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Similar traits, different genes? Examining convergent evolution in related weedy rice populations

Thurber, Carrie S., Jia, Melissa H., Jia, Yulin, Caicedo, Ana L.
Molecular ecology 2013 v.22 pp. 685
ancestry, chromosomes, convergent evolution, crossing, cultivars, domestication, genes, heading, progeny, quantitative trait loci, seed dispersal, seed dormancy, seed shattering, seeds, weeds, wild rice, United States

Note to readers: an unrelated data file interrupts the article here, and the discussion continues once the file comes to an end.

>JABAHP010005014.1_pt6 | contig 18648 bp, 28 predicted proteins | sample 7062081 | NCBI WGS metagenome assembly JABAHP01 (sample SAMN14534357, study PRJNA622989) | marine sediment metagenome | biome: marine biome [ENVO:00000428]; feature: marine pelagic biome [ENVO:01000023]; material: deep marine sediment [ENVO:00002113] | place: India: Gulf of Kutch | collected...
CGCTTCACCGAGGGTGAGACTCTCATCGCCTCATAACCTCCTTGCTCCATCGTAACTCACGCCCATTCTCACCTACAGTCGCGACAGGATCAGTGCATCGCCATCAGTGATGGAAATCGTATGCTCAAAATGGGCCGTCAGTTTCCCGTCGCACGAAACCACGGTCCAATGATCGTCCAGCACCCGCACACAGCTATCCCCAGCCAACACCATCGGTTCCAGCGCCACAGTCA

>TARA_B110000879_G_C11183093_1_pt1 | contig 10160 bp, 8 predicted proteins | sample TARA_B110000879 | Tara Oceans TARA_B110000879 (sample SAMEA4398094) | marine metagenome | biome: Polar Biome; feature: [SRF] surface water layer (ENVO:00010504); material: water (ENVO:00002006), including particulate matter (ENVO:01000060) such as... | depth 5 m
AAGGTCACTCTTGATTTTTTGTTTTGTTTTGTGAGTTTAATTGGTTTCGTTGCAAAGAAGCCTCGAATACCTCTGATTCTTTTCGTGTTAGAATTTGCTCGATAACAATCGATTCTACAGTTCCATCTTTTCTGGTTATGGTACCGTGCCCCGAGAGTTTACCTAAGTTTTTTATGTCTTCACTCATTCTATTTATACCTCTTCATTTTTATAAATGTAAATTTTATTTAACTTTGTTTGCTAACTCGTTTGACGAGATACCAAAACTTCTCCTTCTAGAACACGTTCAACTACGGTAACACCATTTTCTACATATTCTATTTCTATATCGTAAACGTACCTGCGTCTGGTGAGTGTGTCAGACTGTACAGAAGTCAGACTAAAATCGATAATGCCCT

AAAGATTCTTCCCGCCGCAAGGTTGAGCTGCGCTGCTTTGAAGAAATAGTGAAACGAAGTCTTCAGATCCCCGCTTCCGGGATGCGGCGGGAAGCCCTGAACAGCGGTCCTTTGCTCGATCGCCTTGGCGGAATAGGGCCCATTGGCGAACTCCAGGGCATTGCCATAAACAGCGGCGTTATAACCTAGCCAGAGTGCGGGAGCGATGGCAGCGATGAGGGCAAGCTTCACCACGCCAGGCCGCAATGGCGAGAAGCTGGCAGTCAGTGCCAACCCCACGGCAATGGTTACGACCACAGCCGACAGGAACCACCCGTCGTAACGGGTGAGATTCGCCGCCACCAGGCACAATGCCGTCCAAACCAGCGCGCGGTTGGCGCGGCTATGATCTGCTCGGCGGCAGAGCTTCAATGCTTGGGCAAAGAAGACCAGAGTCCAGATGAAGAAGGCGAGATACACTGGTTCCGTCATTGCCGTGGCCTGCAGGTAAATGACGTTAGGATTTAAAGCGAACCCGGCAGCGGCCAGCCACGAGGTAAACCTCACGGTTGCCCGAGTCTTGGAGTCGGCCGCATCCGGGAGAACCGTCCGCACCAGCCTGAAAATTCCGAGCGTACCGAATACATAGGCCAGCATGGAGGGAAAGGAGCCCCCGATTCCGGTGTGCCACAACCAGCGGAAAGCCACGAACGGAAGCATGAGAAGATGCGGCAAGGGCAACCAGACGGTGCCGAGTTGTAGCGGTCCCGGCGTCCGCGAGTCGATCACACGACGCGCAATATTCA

Convergent phenotypic evolution may or may not be associated with convergent genotypic evolution. Agricultural weeds have repeatedly been selected for weed-adaptive traits such as rapid growth, increased seed dispersal and dormancy, thus providing an ideal system for the study of convergent evolution. Here, we identify QTL underlying weedy traits and compare their genetic architecture to assess the potential for convergent genetic evolution in two distinct populations of weedy rice. F2 offspring from crosses between an indica cultivar and two individuals from genetically differentiated U.S. weedy rice populations were used to map QTL for four quantitative (heading date, seed shattering, plant height and growth rate) and two qualitative traits. We identified QTL on nine of the twelve rice chromosomes, yet most QTL locations do not overlap between the two populations. Shared QTL among weed groups were only seen for heading date, a trait for which weedy groups have diverged from their cultivated ancestors and from each other. Sharing of some QTL with wild rice also suggests a possible role in weed evolution for genes under selection during domestication. The lack of overlapping QTL for the remaining traits suggests that, despite a close evolutionary relationship, weedy rice groups have adapted to the same agricultural environment through different genetic mechanisms.